CANADA FX DEBT-C$ tilts slightly lower after two-session rally
* C$ at C$1.0986 to the U.S. dollar
* Canada June wholesale trade up 0.6 pct
* Longer-dated bond prices rise
By Frank Pingue
TORONTO, Aug 20 (Reuters) - Canada's dollar was slightly lower versus the U.S. currency on Thursday morning but held in a tight range as the latest North American data fanned concerns about the economic recovery.
A report that showed the number of U.S. workers filing new claims for jobless benefits rose unexpectedly last week added to concerns about the strength of the recovery and lessened demand for riskier assets. [ID:nN20510281]
Still, the Canadian currency managed to keep from falling too far as it continued to draw support from lofty prices for oil, a major Canadian export, after its 4 percent rally on Wednesday. [ID:nSIN485135]
"Seem to be stuck in a bit of a range and we're scratching around for some direction," said Shaun Osborne, chief currency strategist at TD Securities.
"I generally think Canada can do a little bit better here after the price action we've seen this week but it's all in the context of the bigger (U.S.) dollar story."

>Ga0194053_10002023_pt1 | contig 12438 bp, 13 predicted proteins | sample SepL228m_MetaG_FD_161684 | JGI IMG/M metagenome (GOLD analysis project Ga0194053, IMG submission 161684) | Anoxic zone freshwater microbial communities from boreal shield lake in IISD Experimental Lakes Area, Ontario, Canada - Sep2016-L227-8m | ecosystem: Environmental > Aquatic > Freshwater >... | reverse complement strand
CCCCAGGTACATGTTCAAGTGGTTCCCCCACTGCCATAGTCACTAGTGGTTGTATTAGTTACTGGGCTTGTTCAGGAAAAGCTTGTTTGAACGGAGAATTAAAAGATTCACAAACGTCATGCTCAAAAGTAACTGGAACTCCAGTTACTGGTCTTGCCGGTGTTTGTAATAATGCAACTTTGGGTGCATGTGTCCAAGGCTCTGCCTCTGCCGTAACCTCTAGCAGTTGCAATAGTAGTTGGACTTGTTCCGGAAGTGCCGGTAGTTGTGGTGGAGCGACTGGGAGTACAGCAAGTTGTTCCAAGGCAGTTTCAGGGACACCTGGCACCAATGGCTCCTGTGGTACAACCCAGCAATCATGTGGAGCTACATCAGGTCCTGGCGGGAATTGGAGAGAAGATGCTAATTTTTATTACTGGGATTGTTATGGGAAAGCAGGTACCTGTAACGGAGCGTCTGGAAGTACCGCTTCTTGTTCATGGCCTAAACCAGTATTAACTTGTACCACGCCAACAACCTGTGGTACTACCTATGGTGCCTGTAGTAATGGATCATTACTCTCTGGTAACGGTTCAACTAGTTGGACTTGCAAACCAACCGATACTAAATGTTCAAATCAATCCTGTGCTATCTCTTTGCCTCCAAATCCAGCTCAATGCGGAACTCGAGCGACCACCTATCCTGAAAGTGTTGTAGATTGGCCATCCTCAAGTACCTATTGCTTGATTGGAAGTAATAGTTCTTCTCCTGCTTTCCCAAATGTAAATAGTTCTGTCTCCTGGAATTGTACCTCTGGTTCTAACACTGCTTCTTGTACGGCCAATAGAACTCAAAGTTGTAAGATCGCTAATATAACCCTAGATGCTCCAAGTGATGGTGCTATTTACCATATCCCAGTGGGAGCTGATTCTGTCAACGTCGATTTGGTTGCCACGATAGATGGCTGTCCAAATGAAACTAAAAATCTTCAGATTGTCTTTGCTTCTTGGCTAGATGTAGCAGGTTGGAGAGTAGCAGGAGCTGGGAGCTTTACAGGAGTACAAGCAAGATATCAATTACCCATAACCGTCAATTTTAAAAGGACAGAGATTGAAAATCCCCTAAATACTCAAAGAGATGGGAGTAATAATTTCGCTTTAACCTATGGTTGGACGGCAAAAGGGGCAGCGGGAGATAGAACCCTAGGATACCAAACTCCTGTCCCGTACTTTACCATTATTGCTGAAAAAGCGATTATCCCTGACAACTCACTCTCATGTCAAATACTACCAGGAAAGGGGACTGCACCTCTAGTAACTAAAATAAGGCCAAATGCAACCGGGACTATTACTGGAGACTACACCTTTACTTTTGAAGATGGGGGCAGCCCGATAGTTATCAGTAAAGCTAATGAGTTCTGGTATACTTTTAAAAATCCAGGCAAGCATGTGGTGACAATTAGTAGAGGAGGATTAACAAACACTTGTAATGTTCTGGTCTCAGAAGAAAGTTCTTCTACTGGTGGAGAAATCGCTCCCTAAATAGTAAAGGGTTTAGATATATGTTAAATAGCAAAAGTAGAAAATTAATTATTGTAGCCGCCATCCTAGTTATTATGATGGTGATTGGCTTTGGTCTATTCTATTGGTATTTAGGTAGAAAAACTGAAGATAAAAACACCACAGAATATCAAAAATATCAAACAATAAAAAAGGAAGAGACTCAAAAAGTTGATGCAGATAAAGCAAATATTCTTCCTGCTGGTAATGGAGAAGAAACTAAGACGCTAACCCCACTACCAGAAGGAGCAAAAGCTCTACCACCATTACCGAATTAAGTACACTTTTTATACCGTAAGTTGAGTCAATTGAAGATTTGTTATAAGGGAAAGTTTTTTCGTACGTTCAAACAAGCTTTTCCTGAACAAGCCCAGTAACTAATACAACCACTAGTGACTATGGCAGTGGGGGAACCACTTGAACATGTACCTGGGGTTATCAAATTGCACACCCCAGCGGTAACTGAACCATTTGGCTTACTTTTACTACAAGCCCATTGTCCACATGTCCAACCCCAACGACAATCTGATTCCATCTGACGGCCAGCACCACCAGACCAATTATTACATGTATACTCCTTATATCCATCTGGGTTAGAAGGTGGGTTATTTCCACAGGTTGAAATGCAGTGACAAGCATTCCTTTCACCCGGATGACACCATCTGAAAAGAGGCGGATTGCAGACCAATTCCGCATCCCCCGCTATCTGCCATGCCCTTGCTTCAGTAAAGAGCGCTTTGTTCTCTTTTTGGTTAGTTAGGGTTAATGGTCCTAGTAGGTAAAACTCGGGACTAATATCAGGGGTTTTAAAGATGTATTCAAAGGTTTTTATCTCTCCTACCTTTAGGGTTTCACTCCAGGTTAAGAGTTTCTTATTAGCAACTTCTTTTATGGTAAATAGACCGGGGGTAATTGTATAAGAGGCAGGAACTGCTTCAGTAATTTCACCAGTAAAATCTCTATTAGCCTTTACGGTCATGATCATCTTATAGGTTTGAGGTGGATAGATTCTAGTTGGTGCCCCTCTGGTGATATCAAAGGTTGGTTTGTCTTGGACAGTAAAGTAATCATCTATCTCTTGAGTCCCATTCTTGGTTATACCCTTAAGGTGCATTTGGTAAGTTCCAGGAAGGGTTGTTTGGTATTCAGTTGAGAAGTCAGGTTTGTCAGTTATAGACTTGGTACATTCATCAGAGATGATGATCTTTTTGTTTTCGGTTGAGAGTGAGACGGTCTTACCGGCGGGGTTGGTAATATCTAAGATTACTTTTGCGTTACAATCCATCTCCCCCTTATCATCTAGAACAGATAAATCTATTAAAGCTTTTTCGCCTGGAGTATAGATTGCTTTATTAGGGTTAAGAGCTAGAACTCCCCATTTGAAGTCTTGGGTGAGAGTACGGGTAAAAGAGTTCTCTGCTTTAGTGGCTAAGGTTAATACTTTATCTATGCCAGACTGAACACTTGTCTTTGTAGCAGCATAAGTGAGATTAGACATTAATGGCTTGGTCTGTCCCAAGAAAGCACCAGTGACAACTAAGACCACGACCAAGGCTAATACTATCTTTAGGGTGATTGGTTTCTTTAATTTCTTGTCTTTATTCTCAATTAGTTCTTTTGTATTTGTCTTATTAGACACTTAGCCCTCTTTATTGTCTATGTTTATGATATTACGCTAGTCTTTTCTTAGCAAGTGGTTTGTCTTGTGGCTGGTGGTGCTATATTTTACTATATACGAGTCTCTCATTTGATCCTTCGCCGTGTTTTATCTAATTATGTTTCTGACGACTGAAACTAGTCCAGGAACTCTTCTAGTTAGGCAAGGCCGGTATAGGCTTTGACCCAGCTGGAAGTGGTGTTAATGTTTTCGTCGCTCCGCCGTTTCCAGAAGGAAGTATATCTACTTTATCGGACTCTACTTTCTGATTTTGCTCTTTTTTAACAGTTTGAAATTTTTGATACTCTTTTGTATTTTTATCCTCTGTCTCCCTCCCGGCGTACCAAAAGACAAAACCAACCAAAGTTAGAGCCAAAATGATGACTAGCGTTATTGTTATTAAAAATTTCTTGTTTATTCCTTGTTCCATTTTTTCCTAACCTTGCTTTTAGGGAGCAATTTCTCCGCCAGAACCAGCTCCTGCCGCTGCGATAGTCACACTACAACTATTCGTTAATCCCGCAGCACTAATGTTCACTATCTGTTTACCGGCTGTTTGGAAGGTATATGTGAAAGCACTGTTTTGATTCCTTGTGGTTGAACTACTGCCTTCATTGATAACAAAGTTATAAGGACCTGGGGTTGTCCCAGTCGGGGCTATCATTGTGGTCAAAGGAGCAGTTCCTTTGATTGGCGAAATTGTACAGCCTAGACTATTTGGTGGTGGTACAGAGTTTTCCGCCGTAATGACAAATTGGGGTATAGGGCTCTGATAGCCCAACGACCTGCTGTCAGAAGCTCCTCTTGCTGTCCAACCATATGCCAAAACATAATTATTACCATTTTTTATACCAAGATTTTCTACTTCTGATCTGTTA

Canada's currency fell to a one-month low on Monday but after two straight higher closes it is now up up about 0.1 percent for the week.
At 9:25 a.m. (1325 GMT), the Canadian unit was at C$1.0986 to the U.S. dollar, or 91.02 U.S. cents, down from C$1.0956 to the U.S. dollar, or 91.27 U.S. cents, at Wednesday's close.
BONDS MOSTLY FLAT
Canadian bond prices were mixed as the lack of any key Canadian economic data left dealers awaiting direction from North American stocks.
Figures on Thursday showed wholesale trade rose for the first time in nine months in June, up 0.6 percent from May on higher sales of automotive products. [ID:nN20510314]
The long end of the curve was up slightly, tracking a gain in the bigger U.S. Treasury market, which rose on data that showed the U.S. labor market remains in deep trouble.
The two-year Canadian bond was down 36 Canadian cents at C$99.09 to yield 1.459 percent, while the 10-year bond rose 3 Canadian cents to C$102.85 to yield 3.404 percent.
The 30-year bond was up 40 Canadian cents at C$118.85 to yield 3.884. (Editing by Peter Galloway)
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